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US Forces began main battle for Philippines 75 years ago

 

Seventy-five years ago, US forces began the invasion of Luzon, the largest and most populous island in the Philippines, thereby fulfilling Army Gen. Douglas MacArthur’s 1942 pledge to recapture the island from the Japanese.

The battleships USS Pennsylvania and Colorado lead three heavy cruisers into Lingayen Gulf, Philippines, for the preassault bombardment of Japanese shore positions sometime in early January 1945. Photo: US Navy

Since the Japanese controlled nearly every island between the Philippines and Hawaii in 1942, getting to the Philippines meant seizing many of those islands, which included Guadalcanal, Saipan, Tinian, Tarawa and Peleliu. The islands would provide runways for U.S. aircraft and deny them to Japan.

Rather than strike directly at Luzon, army and navy planners decided first to capture the Philippine islands of Leyte and Mindoro to the south. Two airfields were established on Mindoro in late December 1944 from which aircraft would be launched to assist in the upcoming landings on Luzon.

A US fleet of some 70 ships carried 175,000 troops from the 6th Army to the beaches of Lingayen Gulf, on northwest Luzon, where the landings took place, January 9, 1945. A naval bombardment of the shore assisted.

A first wave of US troops approaches the beaches of northwest Luzon, Philippines, Jan. 9, 1945. Photo: US Navy

Then on January 15, a second smaller invasion took place, 45 miles southwest of the capital Manila. Ultimately, 10 U.S. divisions and five independent regiments would see action on Luzon, making it the largest campaign of the Pacific war and involving more troops than the United States had used in North Africa, Italy or southern France.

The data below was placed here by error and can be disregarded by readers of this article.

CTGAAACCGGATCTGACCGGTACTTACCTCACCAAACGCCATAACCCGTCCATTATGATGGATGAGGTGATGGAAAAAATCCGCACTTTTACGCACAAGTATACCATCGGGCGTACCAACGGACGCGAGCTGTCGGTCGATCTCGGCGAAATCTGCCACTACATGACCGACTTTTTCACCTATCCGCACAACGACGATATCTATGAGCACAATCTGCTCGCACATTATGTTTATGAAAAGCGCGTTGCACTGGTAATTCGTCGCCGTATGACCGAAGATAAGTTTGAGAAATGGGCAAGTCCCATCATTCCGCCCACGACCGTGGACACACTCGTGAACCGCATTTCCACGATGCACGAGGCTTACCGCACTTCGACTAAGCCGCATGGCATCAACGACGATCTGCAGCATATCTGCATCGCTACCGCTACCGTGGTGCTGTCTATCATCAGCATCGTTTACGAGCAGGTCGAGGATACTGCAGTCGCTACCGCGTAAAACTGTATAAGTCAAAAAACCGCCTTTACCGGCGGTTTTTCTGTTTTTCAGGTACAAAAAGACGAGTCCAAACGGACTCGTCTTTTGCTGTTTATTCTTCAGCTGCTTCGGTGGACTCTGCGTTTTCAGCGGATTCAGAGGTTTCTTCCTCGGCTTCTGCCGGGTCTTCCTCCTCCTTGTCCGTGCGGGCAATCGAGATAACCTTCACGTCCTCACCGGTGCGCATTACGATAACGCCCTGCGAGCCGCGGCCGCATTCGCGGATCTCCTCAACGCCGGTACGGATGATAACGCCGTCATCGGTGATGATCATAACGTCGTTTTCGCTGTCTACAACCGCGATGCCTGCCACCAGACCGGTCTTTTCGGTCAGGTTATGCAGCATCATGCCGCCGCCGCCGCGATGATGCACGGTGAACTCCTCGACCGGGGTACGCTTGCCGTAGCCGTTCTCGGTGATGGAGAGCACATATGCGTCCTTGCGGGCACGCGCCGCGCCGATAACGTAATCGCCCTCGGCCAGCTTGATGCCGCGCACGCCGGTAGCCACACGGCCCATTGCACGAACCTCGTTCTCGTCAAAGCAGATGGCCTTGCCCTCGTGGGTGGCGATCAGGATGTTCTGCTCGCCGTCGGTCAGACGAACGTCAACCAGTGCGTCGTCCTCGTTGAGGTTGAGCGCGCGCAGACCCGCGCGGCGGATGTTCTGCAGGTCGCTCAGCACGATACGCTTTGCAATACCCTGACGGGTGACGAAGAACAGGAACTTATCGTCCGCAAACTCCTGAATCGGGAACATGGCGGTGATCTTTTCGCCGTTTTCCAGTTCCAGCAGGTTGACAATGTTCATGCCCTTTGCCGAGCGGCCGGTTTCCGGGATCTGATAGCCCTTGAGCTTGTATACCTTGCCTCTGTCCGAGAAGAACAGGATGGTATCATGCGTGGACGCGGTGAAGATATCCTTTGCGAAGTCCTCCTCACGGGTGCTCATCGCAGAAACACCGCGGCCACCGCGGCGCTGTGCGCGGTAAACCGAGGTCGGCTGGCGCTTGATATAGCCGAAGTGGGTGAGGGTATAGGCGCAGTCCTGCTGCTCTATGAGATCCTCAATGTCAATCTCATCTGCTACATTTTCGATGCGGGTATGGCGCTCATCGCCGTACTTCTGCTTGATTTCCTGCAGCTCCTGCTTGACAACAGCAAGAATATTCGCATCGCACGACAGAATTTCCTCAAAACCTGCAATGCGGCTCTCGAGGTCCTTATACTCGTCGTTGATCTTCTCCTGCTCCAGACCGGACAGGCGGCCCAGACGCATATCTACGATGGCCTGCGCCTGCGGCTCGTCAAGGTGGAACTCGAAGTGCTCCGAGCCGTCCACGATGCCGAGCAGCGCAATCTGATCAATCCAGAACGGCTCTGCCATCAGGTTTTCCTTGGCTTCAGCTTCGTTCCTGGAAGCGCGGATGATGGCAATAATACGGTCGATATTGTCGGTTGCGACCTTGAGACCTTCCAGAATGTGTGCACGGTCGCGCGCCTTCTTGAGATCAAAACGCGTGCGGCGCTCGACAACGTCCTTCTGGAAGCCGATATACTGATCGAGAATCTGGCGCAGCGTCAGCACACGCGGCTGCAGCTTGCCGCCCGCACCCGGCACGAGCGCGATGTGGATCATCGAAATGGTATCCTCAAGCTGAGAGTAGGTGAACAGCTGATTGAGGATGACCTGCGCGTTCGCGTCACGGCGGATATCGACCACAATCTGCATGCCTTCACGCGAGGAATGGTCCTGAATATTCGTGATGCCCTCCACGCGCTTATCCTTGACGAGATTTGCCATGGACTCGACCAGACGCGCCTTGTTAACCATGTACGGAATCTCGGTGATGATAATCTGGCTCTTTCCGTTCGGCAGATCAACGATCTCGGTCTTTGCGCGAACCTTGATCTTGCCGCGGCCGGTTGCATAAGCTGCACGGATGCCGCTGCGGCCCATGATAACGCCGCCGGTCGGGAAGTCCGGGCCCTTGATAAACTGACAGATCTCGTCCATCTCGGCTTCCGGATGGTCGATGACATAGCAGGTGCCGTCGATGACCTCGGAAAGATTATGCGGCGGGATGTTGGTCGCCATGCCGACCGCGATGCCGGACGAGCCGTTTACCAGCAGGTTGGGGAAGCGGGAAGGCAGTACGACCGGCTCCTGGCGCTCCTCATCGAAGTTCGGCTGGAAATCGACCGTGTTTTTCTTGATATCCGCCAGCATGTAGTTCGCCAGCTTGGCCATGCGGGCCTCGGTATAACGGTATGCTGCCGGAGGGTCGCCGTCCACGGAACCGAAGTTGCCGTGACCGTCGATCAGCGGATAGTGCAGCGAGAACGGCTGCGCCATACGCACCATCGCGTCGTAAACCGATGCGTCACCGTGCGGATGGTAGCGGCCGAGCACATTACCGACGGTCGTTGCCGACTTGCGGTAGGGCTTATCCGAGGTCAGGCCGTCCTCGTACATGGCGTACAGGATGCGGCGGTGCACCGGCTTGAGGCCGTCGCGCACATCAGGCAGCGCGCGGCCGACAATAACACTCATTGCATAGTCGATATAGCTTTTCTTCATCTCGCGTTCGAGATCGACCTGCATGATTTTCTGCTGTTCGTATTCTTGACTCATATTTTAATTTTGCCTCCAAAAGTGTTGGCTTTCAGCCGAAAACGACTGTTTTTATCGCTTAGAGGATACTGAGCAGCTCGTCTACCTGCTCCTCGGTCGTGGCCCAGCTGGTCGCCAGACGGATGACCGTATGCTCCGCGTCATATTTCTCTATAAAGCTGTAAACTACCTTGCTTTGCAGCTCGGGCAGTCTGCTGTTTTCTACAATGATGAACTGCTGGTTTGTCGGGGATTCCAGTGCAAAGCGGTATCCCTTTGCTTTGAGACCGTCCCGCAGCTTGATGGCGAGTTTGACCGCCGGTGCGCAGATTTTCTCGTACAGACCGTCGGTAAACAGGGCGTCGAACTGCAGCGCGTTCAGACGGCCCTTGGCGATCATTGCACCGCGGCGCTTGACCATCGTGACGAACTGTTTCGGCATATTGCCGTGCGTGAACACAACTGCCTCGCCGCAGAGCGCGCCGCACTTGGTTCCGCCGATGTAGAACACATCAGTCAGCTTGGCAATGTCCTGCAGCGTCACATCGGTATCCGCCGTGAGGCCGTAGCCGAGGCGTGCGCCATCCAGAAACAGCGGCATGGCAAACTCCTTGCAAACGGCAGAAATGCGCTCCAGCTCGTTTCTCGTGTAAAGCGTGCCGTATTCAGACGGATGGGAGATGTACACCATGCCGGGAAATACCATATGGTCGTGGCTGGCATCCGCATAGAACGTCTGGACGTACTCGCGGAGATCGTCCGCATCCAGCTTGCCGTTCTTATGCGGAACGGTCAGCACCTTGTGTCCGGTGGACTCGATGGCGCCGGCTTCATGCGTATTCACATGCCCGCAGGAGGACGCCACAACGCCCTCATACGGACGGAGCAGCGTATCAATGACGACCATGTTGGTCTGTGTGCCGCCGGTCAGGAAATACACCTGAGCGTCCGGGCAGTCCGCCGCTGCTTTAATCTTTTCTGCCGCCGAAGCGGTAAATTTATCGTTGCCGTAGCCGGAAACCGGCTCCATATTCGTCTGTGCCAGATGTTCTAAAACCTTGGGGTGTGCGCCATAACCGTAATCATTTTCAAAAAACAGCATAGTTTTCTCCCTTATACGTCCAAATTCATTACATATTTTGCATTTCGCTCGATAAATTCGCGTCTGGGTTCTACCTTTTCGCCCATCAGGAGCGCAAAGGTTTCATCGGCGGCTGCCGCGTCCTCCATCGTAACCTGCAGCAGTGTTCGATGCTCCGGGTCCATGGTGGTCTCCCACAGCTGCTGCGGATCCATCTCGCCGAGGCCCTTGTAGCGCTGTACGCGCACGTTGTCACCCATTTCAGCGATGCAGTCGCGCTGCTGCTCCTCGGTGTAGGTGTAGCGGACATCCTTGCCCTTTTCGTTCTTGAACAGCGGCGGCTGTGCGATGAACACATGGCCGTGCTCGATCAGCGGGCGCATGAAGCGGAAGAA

After heavy fighting, elements of the 1st Cavalry Division entered Manila on February 4, 1945. In so doing, the soldiers liberated a camp holding about 4,000 civilian prisoners.

Liberating Manila, the largest city in Southeast Asia, was not easy, however. Fighting continued until March 4, 1945, when the city was officially declared liberated.

US Navy ships come under attack while entering Lingayen Gulf, Philippines, January 6, 1945. Photo: US Navy

Capture of Manila didn’t end the fighting, which continued in the hinterlands of Luzon right up until the surrender of Japan on August. 15, 1945. Casualties on both sides were staggering. Around 230,000 Japanese were killed on Luzon. American casualties were also high. Ground combat casualties for the 6th and 8th Army were 10,380 killed and 36,550 wounded.

By the summer of 1945, the Americans had destroyed nine of Japan’s best divisions and made another six combat ineffective on Luzon. Losses stemming from the battle so drastically reduced Japanese air power that their use of kamikaze operations was necessary throughout the rest of the war.

Mexican and Australian troops also participated in the battle for Luzon, as well as a very large number of Filipino fighters.

US soldiers fight their way through Baleta Pass near Baugio, Luzon, Philippines, sometime in late February 1945. Photo: US Army

Incidentally, before and during the war, the Philippines was a commonwealth of the United States, similar to the status of Guam and Puerto Rico today. In 1946, the U.S. recognised the Philippines as an independent nation.

By David Vergun, Defense.gov

Posted in News

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